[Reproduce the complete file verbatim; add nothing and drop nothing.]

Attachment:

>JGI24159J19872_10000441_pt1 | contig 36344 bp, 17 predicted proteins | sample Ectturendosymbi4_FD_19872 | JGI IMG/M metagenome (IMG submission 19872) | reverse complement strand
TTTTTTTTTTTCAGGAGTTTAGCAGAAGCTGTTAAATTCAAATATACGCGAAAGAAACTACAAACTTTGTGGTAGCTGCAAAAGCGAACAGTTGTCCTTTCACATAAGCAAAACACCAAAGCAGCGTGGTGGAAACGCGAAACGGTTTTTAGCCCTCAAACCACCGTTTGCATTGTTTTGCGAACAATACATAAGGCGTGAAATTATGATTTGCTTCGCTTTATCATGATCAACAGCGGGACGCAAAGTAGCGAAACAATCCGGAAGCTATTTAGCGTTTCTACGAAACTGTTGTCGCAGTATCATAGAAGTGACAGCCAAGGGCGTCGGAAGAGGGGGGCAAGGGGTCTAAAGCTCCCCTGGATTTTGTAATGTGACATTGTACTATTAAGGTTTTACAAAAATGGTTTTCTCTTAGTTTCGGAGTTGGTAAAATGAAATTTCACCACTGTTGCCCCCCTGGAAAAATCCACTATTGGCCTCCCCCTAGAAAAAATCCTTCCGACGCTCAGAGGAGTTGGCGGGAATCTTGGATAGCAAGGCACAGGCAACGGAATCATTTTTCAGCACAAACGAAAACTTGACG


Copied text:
>JGI24159J19872_10000441_pt1 | contig 36344 bp, 17 predicted proteins | sample Ectturendosymbi4_FD_19872 | JGI IMG/M metagenome (IMG submission 19872) | reverse complement strand
TTTTTTTTTTTCAGGAGTTTAGCAGAAGCTGTTAAATTCAAATATACGCGAAAGAAACTACAAACTTTGTGGTAGCTGCAAAAGCGAACAGTTGTCCTTTCACATAAGCAAAACACCAAAGCAGCGTGGTGGAAACGCGAAACGGTTTTTAGCCCTCAAACCACCGTTTGCATTGTTTTGCGAACAATACATAAGGCGTGAAATTATGATTTGCTTCGCTTTATCATGATCAACAGCGGGACGCAAAGTAGCGAAACAATCCGGAAGCTATTTAGCGTTTCTACGAAACTGTTGTCGCAGTATCATAGAAGTGACAGCCAAGGGCGTCGGAAGAGGGGGGCAAGGGGTCTAAAGCTCCCCTGGATTTTGTAATGTGACATTGTACTATTAAGGTTTTACAAAAATGGTTTTCTCTTAGTTTCGGAGTTGGTAAAATGAAATTTCACCACTGTTGCCCCCCTGGAAAAATCCACTATTGGCCTCCCCCTAGAAAAAATCCTTCCGACGCTCAGAGGAGTTGGCGGGAATCTTGGATAGCAAGGCACAGGCAACGGAATCATTTTTCAGCACAAACGAAAACTTGACG